"...a name often applied to women of evil life...sent to enforced labour of spinning in the house of correction (a spinning house) and thus were spinsters." 

I suppose anyone can follow how the word evolved to mean an unmarried woman, which had its own negative connotations itself no matter what we may think of a man-less life these days. Still and all, I like the original meaning of the word much better.


Mar. 24th, 2011 09:45 am
bogwitch64: (Default)
The answers to yesterday's questions from the bogwitch are as follows:

World: Child abuse/neglect. It all starts with the children folks. Give them a good start, they will give us all a good future.

Country: Extremes in government. Good-bye ultra-conservative right, so long mega-liberal left. We good people filling in the middle are taking back our country now. Your agendas cause too much strife, and prevent ANYTHING from being done. We don't need you.

State/town: Girls would have the same opportunities boys do. In school, in jobs, on sports teams, in art. This is a worldwide problem, I know, but I can't speak for EVERY state, even if I assume it's the same. I know in my state, in my town, the opportunities for boys far outweigh those of girls. For example, in this town's high school, the girls' sports teams are consistently state champions; our football team has won something like five games in the last ten years. Where does all the funding for sports go? Yes, to the football team. In this state, girls more often earn the valedictorian spot both in high school and college, but boys most often get into better schools and higher-paying jobs. And while there are more girls who stick with Girl Scouting through to the end and beyond than there are boys who do so in Boy Scouting, there's a HUGE advantage where college is concerned for a boy who has earned his Eagle Scout rank, but does anyone even KNOW what the highest rank is for a Girl Scout? Probably not.

My own life: I'm happy, with myself and my life, so I'm inclined to say there are no wrongs I would right--I wouldn't be here without them, yeh?? HOWEVER! I would like to lay a little smackdown on the various parties in my life who convinced me I didn't have a brain in my head. If I'd trusted my own intelligence more, the wrongs needing righted in my life would never have happened in the first place.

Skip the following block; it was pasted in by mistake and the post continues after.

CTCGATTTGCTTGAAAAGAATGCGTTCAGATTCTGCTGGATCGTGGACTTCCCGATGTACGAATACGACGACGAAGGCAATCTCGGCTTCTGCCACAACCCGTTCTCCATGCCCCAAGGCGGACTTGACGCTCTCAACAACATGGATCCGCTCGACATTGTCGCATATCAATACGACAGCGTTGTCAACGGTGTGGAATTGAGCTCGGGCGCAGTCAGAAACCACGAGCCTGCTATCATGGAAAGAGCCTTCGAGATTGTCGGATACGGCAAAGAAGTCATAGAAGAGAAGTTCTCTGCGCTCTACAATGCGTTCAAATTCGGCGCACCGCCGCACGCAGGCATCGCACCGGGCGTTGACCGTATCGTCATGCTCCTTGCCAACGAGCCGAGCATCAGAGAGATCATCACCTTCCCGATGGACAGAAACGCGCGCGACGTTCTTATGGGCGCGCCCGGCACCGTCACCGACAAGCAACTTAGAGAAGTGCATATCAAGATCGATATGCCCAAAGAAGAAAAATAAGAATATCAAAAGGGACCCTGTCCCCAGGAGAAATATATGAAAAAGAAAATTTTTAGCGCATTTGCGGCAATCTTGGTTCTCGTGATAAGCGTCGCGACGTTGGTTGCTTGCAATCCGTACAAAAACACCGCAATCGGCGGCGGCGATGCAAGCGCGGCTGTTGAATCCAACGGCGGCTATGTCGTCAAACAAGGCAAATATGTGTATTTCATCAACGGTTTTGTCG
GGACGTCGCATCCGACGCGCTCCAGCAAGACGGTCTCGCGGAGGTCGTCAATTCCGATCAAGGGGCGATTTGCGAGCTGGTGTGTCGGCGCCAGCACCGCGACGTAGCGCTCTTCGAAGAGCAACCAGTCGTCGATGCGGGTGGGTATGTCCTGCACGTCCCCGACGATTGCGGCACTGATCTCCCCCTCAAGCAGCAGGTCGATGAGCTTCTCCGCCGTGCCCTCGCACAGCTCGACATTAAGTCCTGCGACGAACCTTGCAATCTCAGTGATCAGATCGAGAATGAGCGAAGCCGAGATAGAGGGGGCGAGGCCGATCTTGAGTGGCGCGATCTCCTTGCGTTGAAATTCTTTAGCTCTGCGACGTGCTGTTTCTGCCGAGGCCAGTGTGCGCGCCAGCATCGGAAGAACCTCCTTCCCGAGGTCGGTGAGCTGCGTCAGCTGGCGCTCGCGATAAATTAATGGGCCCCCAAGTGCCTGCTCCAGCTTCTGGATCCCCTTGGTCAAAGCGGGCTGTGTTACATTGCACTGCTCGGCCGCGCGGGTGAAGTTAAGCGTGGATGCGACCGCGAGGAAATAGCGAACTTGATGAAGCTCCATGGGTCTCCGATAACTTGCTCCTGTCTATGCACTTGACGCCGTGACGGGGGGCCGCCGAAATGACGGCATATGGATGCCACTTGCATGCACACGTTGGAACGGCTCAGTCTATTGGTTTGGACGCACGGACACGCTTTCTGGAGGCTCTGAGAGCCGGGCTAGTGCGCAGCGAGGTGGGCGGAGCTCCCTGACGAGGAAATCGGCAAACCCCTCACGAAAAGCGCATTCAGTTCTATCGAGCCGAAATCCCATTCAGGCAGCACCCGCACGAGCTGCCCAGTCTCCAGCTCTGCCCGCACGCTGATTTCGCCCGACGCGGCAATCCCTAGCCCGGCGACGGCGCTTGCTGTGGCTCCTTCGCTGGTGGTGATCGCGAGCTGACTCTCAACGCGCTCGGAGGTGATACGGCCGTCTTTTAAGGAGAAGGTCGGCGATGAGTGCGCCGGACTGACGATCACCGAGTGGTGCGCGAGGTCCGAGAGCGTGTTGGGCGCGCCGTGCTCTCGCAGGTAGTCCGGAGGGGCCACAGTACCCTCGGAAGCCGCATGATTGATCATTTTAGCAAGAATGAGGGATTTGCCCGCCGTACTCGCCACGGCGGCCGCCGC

bogwitch64: (Default)
A question, that is. Well, several, but--here, you'll see:

If you could right any wrong in the world, what would it be?

If you could right any wrong in your country, what would it be?

If you could right any wrong in your state/town, what would it be?

If you could right any wrong in your own life, what would it be?

I'll tell you mine if you tell me yours!

*Note--I have not been getting any LJ notifications for the past week or so. If I commented on your blog and you commented back, this is why I probably didn't answer. I think I kept up with my own blog, but if you felt ignored, so sorry. It wasn't intentional.
bogwitch64: (Default)

Part of the reason I asked this question is that a friend of mine recently rented a home on the beach on Molokai, Hawaii; just her, her writing, and the waves. She'd occasionally walk to what passed for a grocery store (which was actually a bait shop) to buy whatever came in off the fishing boats that day. Other than that. No. One. For two weeks. She said the solitude nearly drove her insane.

What heaven! I thought. What bliss! Two weeks on a beach with nothing but sand and surf and books and writing and my own fabulous self for company!

But always? It got me thinking.

[livejournal.com profile] msstacy13  said: "...part of the madness of prison life is never being alone,